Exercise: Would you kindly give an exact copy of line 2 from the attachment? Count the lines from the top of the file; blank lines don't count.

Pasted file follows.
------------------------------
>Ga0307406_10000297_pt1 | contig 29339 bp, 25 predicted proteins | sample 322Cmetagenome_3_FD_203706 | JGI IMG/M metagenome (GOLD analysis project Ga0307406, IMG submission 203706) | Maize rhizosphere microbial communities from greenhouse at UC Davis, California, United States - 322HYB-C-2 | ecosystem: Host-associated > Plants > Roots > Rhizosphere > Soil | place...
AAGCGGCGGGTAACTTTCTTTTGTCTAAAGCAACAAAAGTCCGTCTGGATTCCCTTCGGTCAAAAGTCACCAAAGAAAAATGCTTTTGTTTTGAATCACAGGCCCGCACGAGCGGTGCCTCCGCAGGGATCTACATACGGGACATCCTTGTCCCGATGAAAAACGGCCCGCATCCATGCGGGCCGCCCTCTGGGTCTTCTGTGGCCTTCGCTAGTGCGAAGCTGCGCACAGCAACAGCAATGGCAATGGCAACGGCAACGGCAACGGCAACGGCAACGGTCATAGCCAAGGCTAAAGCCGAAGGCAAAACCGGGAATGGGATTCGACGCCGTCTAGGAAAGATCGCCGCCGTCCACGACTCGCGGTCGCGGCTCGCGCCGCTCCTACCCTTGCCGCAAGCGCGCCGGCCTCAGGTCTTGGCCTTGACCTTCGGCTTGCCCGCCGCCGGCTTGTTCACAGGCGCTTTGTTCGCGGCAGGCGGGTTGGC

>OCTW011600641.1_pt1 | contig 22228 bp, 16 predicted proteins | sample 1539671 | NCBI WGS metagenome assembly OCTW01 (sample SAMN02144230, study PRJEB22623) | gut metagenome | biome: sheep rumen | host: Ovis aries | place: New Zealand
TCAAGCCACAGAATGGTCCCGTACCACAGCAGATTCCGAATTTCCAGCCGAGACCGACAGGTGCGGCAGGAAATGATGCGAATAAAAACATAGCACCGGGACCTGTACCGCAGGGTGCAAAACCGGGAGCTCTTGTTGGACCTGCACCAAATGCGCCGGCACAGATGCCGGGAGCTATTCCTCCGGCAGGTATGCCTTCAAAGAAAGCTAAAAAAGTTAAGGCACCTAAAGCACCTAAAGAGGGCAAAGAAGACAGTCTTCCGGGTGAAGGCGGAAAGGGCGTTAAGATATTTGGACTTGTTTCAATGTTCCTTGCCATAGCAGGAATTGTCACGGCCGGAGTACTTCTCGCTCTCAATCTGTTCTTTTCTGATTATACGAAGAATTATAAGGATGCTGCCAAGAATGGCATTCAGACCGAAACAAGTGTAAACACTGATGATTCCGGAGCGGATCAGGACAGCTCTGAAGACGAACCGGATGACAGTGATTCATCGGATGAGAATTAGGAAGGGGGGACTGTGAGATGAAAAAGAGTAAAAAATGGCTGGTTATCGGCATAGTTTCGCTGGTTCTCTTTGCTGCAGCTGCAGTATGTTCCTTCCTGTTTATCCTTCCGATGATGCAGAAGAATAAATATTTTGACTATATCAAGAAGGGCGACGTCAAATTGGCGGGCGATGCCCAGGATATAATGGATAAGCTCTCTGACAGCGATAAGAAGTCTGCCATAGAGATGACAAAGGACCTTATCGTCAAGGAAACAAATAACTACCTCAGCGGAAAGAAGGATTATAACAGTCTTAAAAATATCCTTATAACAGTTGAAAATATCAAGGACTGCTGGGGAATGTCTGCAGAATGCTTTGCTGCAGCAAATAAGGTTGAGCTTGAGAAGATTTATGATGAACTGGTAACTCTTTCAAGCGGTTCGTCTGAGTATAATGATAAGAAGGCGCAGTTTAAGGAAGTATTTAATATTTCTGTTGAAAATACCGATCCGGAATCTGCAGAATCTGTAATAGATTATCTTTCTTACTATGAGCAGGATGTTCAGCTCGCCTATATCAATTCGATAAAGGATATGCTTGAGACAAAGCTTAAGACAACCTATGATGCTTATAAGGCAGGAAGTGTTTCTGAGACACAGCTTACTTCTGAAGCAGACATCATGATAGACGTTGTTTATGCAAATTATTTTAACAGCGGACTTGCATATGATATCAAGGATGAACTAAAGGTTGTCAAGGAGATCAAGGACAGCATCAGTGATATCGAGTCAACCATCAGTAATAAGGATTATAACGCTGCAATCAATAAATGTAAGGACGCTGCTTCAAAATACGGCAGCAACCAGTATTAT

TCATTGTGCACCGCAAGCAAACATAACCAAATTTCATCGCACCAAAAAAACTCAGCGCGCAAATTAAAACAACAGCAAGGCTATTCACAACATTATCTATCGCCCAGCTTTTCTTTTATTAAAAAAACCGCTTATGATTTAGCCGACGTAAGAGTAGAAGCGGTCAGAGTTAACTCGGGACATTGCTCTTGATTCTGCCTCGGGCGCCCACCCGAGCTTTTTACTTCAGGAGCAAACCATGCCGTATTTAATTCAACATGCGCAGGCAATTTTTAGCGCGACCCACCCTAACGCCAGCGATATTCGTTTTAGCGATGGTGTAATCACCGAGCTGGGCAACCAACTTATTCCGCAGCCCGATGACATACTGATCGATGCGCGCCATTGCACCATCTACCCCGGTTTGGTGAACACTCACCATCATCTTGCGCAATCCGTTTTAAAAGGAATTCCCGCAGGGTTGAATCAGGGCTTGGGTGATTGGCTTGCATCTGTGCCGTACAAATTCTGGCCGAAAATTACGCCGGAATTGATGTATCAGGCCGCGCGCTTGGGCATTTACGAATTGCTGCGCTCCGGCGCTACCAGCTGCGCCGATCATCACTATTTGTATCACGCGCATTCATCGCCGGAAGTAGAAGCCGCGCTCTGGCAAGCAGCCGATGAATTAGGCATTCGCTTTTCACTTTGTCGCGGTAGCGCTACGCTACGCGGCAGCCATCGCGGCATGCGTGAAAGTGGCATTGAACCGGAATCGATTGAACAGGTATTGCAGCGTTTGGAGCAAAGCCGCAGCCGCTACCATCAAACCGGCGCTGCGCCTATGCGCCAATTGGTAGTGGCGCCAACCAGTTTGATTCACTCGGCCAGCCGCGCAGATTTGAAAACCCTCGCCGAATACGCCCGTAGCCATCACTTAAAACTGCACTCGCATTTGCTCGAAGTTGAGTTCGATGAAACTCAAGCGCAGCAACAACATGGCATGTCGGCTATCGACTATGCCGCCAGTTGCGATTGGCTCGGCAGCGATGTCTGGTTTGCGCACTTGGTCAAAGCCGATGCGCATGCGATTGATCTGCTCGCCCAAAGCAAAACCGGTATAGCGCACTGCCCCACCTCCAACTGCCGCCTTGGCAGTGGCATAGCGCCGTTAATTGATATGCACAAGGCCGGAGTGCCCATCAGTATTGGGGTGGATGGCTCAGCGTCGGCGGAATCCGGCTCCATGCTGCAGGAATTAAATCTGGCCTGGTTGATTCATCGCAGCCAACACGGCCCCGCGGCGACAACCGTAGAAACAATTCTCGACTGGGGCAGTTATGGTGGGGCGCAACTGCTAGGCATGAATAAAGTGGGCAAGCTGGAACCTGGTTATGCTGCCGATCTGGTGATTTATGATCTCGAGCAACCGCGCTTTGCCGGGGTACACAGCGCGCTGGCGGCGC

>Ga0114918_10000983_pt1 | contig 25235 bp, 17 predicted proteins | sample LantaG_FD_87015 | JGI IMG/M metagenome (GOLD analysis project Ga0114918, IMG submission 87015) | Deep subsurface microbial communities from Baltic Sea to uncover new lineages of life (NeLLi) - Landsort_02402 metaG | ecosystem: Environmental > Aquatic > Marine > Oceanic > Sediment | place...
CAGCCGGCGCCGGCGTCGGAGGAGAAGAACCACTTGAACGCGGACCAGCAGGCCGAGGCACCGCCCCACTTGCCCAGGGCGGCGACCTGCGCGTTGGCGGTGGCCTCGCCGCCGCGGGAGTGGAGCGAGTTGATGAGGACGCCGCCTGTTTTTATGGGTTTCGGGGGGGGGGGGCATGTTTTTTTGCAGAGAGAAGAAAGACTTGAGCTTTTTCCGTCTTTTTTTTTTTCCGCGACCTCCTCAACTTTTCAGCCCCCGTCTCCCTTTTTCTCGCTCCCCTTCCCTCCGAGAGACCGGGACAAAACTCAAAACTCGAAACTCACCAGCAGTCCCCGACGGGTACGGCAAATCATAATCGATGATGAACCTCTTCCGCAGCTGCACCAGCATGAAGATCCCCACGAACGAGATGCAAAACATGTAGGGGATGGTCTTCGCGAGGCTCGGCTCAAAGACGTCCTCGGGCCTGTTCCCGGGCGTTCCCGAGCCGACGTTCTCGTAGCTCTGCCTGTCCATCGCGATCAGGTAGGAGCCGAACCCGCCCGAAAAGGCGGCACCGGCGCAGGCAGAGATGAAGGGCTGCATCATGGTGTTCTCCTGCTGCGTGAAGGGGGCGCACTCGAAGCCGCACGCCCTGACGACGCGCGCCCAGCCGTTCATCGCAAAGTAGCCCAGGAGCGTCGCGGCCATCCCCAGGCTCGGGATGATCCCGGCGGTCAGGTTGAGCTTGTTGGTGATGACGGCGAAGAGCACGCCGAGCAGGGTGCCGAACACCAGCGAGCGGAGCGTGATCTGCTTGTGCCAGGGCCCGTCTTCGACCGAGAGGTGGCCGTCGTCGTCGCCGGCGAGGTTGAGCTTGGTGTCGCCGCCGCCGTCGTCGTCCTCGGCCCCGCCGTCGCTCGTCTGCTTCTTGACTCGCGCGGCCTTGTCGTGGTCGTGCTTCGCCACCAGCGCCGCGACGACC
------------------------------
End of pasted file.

AAGCGGCGGGTAACTTTCTTTTGTCTAAAGCAACAAAAGTCCGTCTGGATTCCCTTCGGTCAAAAGTCACCAAAGAAAAATGCTTTTGTTTTGAATCACAGGCCCGCACGAGCGGTGCCTCCGCAGGGATCTACATACGGGACATCCTTGTCCCGATGAAAAACGGCCCGCATCCATGCGGGCCGCCCTCTGGGTCTTCTGTGGCCTTCGCTAGTGCGAAGCTGCGCACAGCAACAGCAATGGCAATGGCAACGGCAACGGCAACGGCAACGGCAACGGTCATAGCCAAGGCTAAAGCCGAAGGCAAAACCGGGAATGGGATTCGACGCCGTCTAGGAAAGATCGCCGCCGTCCACGACTCGCGGTCGCGGCTCGCGCCGCTCCTACCCTTGCCGCAAGCGCGCCGGCCTCAGGTCTTGGCCTTGACCTTCGGCTTGCCCGCCGCCGGCTTGTTCACAGGCGCTTTGTTCGCGGCAGGCGGGTTGGC